June 20, 2010
June 20, 2010
June 23, 2010
K-12 & Pre-College Engineering
15.1176.1 - 15.1176.18
Teaching Inquiry-Based STEM in the Elementary Grades Using Manipulatives: A SySTEMic Solution Report Introduction
Young learners come to school holding myriad conceptions about how the world works, particularly in the areas of science, technology, engineering, and mathematics, or STEM .1-3 Further, young students’ conceptions are commonly based on fragmented knowledge or naïve perspectives that contribute to the importance of early exposure to and practice with scrutinizing situations scientifically.1,3 An important part of helping children gain the skills necessary to approach situations scientifically involves preparing them to conduct scientific inquiry.3 The development of critical thinking skills and scientific approaches to problem solving should begin early in education.4 However, lack of elementary teacher comfort and familiarity with inquiry may be a significant barrier hindering early learner experience with and development of inquiry skills.5 Additionally, although engineering topics are particularly well suited for teaching inquiry, most teachers, like the general public, are not well versed in engineering. Therefore, teachers are excellent candidates for participation in professional development that enhances their knowledge and comfort with teaching inquiry-based STEM curriculum and engineering content in particular.
Recognizing the importance of inquiry for learning STEM curriculum, and the potentially constrained levels of teacher comfort and experience with teaching inquiry, our project team at Boise State University developed a three-day summer institute for K-5 teachers that focused on enhancing their knowledge and skills for teaching inquiry-based STEM. The summer institute was part of a larger project, the Idaho SySTEMic Solution, a multi-year project funded by the U.S. Department of Education with the mission of increasing K-5 teacher understanding, comfort, and capacity to effectively teach STEM content. Further, we were seeking to enhance the teachers’ awareness and ability to apply 21st century skills6 in their inquiry-based instruction. The primary goal of the summer institute was to prepare teachers to teach STEM content using manipulatives, PCS BrickLabs®. During the summer institute the teachers gained experience with the BrickLabs®, developed and explored content aligned with STEM learning standards, engaged in activities that applied 21st century skills, and prepared to use the BrickLabs® to teach STEM concepts to their students. In addition to the professional development, the teachers were provided with curricular support materials (lessons activity books) as part of a PCS BrickLab® for each classroom to implement inquiry-based STEM lessons. PCS BrickLab®, supplied by educational products company PCS Edventures!, contains more than 5,000 Lego®-like construction bricks.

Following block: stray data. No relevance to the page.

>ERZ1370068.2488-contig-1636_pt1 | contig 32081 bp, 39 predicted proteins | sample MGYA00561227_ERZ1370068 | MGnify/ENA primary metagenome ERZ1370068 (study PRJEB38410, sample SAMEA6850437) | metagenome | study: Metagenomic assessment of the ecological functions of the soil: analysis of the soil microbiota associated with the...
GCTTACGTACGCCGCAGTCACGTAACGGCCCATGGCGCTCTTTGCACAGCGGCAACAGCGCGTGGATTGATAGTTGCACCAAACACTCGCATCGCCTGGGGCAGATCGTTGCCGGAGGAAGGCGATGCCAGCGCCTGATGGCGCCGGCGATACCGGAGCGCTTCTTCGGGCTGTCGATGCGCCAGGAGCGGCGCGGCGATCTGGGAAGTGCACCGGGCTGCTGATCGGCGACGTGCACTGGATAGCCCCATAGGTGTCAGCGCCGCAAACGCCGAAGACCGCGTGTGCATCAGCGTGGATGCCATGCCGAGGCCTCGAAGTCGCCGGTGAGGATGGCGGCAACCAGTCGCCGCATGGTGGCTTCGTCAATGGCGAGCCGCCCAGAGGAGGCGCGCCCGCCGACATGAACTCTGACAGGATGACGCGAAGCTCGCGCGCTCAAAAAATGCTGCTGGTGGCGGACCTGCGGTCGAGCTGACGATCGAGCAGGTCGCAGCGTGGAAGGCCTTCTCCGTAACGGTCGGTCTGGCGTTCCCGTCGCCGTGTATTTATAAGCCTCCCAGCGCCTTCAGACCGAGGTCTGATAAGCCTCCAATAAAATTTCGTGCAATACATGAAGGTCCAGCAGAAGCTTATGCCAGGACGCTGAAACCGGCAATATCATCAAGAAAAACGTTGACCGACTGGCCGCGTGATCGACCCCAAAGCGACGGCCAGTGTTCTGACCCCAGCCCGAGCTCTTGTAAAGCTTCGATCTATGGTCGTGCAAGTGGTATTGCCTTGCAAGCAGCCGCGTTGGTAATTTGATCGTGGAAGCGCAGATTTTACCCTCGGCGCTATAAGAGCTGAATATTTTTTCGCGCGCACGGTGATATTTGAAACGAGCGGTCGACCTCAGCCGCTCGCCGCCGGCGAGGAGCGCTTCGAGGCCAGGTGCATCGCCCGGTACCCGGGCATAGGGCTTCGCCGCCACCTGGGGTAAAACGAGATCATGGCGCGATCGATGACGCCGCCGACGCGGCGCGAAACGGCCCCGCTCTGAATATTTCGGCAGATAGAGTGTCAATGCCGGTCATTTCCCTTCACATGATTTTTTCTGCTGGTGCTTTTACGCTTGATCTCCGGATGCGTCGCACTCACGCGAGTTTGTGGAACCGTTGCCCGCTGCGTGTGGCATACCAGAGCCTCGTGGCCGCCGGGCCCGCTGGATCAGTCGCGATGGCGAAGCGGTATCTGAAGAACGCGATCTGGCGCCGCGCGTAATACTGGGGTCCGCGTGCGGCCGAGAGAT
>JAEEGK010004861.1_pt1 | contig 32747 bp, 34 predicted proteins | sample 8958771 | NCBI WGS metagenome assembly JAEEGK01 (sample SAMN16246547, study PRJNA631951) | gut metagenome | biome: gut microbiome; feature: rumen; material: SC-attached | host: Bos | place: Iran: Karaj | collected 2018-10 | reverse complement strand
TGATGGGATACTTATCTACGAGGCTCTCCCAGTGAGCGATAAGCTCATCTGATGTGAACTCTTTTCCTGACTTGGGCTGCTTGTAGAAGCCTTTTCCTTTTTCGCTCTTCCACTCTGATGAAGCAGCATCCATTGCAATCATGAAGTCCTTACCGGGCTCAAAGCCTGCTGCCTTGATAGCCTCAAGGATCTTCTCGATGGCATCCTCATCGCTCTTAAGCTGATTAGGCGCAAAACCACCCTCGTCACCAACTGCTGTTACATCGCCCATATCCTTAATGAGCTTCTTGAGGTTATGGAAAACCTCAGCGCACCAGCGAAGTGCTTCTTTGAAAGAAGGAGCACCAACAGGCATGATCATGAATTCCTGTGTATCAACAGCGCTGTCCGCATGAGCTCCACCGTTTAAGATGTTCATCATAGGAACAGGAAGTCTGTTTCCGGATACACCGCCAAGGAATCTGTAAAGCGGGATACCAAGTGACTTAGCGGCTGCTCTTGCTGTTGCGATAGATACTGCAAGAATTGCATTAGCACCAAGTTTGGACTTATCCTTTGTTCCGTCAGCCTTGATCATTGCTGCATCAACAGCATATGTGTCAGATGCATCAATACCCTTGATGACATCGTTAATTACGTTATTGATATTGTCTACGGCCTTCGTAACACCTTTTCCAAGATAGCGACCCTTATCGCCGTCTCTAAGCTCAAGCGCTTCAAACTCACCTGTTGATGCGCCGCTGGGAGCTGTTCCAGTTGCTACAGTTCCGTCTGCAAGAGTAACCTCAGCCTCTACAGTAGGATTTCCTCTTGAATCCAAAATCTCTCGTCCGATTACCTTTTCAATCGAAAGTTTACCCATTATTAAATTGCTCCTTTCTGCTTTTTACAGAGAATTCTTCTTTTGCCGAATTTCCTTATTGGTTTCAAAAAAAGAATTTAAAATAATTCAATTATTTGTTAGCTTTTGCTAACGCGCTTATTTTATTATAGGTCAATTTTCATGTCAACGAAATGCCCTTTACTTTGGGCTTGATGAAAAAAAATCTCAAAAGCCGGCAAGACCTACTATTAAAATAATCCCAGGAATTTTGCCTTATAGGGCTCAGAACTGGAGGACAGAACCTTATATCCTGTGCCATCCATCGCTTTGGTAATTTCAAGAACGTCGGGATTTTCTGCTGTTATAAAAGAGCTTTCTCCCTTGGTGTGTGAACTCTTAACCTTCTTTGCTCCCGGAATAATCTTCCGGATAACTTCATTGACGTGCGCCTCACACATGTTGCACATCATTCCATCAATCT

An important aspect of this project is investigating the effectiveness and influence of this professional development on teacher practices. Given our focus on inquiry during the summer institute we were interested in determining how the teachers were implementing inquiry-based instruction and what structure the inquiry took in their lessons, and the associated applications of 21st century skills, in particular collaboration. To answer this question we conducted classroom observations of all 38 summer institute participants teaching STEM lessons using the manipulatives. Our project is unique with respect to the extent of our data collection: 38 K-5 teachers teaching STEM lessons. The extent of our research allowed us to report both
Nadelson, L., & Hay, A., & Pyke, P., & Callahan, J., & Schrader, C. (2010, June), Teaching Inquiry Based Stem In The Elementary Grades Using Manipulatives: A Systemic Solution Report Paper presented at 2010 Annual Conference & Exposition, Louisville, Kentucky. 10.18260/1-2--16395
ASEE holds the copyright on this document. It may be read by the public free of charge. Authors may archive their work on personal websites or in institutional repositories with the following citation: © 2010 American Society for Engineering Education. Other scholars may excerpt or quote from these materials with the same citation. When excerpting or quoting from Conference Proceedings, authors should, in addition to noting the ASEE copyright, list all the original authors and their institutions and name the host city of the conference. - Last updated April 1, 2015